The physics of better batteries

June 26, 2018 by Leah Burrows, Harvard University
The physics of better batteries
Credit: Harvard University

Harvard University researchers are using physics to solve one of the biggest challenges in designing light-weight, long-lasting batteries: how to squeeze more energy into less space.

Researchers from the Harvard John A. Paulson School of Engineering and Applied Sciences (SEAS) and the Department of Physics have developed a tunable, electrochemical system that can store large amounts of energy in the space between atomically thin sheets of layered two-dimensional materials, like graphene.

The research is published in Nature.

"We observed that by stacking sheets of different, atomically thin materials, we could engineer higher electrochemical capacities, improving the accumulation of charge in the hybrid material by more than tenfold," said Kwabena Bediako, former postdoctoral fellow at SEAS and first author of the paper.

Bediako is currently an assistant professor of chemistry at University of California, Berkeley.

The researchers exploited a physical effect known as van der Waals forces, which are weak bonds between molecules based on the total number of atoms and proximity rather than direct chemical interactions. Traditional techniques for improving materials (making better electrodes in batteries, for instance) are limited to elements and compounds that are chemically and structurally compatible, such as cobalt and nickel. But, by bonding materials with van der Waals forces, the researchers found that they could combine any two layered to create a new electrochemical environment in the "empty" space between the two layers, known as the van der Waals interface.

The researchers stacked layers of boron nitride, graphene and molybdenum dichalcogenide (MoX2) and injected lithium ions between the layers. The graphene provided a low-resistance electronic pathway, which in turn enabled the layer of MoX2 to hold onto lithium ions more efficiently. These experimental observations were confirmed by detailed theoretical modeling of where the lithium atoms reside. The theoretical modeling also explains the mechanisms of insertion and removal of the lithium atoms, a crucial step in understanding the ability of the device to function as a rechargeable battery.

"At an atomic level, this electrochemical device is more than the sum of its parts," said Bediako. "We've created a unique electrochemical environment between these layers and we can measure, control and tune it to store more lithium ions over longer periods of time and at a desired voltage."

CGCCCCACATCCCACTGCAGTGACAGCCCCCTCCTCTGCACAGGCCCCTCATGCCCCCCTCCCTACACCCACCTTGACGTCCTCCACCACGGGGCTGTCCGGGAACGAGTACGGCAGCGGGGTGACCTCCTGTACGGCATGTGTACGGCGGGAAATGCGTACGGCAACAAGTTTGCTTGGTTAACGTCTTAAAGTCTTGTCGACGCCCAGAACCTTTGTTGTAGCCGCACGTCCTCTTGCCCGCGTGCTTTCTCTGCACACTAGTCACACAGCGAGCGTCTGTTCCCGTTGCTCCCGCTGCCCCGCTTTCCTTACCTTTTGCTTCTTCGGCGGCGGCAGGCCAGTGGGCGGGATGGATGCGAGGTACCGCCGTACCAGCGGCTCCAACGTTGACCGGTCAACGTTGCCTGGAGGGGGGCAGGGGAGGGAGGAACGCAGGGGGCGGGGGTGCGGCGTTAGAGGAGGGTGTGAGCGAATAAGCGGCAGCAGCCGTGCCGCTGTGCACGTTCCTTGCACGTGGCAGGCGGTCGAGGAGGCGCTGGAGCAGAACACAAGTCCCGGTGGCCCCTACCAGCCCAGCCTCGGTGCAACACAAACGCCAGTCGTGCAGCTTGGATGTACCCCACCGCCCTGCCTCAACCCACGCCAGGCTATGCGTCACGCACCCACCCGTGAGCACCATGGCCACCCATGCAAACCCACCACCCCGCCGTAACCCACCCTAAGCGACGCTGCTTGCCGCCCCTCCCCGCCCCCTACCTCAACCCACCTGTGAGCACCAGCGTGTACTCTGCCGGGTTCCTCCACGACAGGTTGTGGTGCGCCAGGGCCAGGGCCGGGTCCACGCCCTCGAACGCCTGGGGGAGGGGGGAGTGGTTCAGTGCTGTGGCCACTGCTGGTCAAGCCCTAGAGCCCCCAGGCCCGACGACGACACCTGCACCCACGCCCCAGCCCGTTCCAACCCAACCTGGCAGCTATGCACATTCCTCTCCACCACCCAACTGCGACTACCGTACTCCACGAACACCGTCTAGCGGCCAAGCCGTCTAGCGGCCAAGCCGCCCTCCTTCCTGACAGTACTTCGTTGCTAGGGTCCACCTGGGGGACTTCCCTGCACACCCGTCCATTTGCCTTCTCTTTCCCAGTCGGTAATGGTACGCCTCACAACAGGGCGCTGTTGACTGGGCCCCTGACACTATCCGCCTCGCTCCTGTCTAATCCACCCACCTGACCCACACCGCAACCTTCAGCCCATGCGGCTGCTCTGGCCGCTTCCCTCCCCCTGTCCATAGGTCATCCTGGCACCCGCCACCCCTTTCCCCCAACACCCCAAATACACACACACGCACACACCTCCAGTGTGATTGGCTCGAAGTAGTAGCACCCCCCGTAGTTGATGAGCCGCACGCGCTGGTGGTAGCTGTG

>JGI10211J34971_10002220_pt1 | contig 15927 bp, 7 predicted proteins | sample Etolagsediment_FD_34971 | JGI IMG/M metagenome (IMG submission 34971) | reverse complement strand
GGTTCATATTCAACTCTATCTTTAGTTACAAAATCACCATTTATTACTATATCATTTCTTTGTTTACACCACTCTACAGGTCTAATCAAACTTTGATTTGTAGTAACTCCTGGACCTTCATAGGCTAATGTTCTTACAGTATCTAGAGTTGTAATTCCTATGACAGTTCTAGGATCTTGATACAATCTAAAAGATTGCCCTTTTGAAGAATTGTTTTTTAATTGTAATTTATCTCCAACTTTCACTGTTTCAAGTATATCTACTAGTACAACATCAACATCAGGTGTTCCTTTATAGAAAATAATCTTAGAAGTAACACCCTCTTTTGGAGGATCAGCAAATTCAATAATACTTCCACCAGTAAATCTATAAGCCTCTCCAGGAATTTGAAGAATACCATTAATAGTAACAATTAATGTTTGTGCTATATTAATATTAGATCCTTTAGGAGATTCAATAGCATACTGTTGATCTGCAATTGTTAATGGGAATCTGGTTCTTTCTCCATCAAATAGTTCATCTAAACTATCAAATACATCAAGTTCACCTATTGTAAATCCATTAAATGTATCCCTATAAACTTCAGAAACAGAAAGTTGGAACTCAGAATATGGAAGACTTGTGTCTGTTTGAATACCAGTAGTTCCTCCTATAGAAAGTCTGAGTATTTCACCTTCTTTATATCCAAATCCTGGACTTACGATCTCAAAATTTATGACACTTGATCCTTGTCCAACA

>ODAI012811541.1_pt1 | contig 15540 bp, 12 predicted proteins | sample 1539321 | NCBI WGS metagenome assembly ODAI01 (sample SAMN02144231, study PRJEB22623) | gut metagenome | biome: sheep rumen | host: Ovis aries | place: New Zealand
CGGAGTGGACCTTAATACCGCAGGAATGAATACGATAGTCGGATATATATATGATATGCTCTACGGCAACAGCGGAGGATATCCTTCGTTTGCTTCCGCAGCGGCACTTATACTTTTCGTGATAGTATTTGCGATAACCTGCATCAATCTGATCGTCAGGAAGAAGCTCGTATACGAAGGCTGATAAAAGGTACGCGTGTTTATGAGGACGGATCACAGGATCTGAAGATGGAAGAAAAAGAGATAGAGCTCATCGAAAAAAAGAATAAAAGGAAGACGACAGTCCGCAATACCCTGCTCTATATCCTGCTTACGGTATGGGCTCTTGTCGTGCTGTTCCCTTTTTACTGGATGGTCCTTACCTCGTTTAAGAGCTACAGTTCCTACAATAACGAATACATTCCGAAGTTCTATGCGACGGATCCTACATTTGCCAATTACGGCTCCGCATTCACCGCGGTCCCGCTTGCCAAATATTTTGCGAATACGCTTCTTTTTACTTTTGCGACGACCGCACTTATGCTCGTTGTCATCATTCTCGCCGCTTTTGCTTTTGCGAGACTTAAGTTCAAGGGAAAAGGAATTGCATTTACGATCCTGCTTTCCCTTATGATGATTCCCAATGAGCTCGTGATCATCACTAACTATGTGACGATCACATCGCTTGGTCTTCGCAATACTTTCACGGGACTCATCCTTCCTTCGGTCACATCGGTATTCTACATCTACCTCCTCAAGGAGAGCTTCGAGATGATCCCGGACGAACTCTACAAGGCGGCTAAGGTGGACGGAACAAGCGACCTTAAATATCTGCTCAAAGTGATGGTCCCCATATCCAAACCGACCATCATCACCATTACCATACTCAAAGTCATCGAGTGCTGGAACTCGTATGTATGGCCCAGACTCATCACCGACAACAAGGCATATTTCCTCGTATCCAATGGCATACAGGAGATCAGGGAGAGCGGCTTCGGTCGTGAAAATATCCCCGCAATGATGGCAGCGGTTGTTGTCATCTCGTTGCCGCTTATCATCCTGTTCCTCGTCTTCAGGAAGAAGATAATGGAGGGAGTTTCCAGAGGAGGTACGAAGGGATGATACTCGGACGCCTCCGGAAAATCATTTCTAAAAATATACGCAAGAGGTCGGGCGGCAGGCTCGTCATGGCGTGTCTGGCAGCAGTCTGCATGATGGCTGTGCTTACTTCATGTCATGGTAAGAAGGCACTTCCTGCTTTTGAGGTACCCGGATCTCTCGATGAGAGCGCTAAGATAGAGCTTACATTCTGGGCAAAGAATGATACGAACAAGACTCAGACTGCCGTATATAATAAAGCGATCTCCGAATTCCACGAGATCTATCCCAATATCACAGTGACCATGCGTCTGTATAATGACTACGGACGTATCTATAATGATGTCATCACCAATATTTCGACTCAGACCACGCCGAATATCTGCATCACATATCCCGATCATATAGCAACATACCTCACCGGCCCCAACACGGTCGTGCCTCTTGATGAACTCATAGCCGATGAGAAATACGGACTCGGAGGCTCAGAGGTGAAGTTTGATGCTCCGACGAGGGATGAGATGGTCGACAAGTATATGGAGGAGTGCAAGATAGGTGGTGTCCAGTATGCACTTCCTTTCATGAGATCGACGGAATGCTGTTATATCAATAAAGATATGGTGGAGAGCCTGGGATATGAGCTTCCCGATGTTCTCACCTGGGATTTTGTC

The more ions you can squeeze into a space, the higher the capacity of the battery; the more readily the ions come out, the higher the voltage.

"Beyond energy storage, this method for manipulating and characterizing the electrochemical behavior of layered systems opens new pathways to control a large charge density in 2-D electronic and optoelectronic devices," said Philip Kim, professor of physics and of applied physics at SEAS and senior author of the paper.

Explore further: Sodium-based batteries could make your smartphone cheaper and cleaner

More information: D. Kwabena Bediako et al. Heterointerface effects in the electrointercalation of van der Waals heterostructures, Nature (2018). DOI: 10.1038/s41586-018-0205-0

Related Stories

New technology could wean the battery world off cobalt

April 11, 2018

Lithium-based batteries use more than 50 percent of all cobalt produced in the world. These batteries are in your cell phone, laptop and maybe even your car. About 50 percent of the world's cobalt comes from the Congo, where ...

Layered oxides for rechargeable zinc batteries

February 28, 2018

Layered oxides can form the basis of high-performance materials for battery electrodes. A KAUST team has developed a cheap and simple technique that creates this crucial element for rechargeable zinc-ion cells.

Recommended for you

Pond dwellers called Euglena swim in polygons to avoid light

September 25, 2018

In any seemingly quiet pond the still waters actually teem with tiny pond dwellers called Euglena gracilis. Unseen to the naked eye, the single-celled organism spirals through the water, pulled along a relatively straight ...

Explainer: The US push to boost 'quantum computing'

September 24, 2018

A race by U.S. tech companies to build a new generation of powerful "quantum computers" could get a $1.3 billion boost from Congress, fueled in part by lawmakers' fear of growing competition from China.

A new way to count qubits

September 24, 2018

Researchers at Syracuse University, working with collaborators at the University of Wisconsin (UW)-Madison, have developed a new technique for measuring the state of quantum bits, or qubits, in a quantum computer.

3 comments

Adjust slider to filter visible comments by rank

Display comments: newest first

ehabdevel
1 / 5 (1) Jun 26, 2018
It's so nice to reach to the light-weight, long-lasting batteries, but in my opinion if the world invest in the Kinetic energy half of what invested in the physics of better batteries, humans was to be already passed decads in the future...
Da Schneib
5 / 5 (1) Jun 26, 2018
Well, now that's pretty smart. Using van der Waals forces to make a battery is a really interesting idea. Now, if they can work out the production problem... because thin films are a bitch to produce cheaply. Sputtering is an expensive process.
antialias_physorg
1 / 5 (1) Jun 27, 2018
if the world invest in the Kinetic energy half of what invested in the physics of better batteries,

Try to do the math on that one (especially in terms of service/maintenance cost). It doesn't pan out.

Please sign in to add a comment. Registration is free, and takes less than a minute. Read more

Click here to reset your password.
Sign in to get notified via email when new comments are made.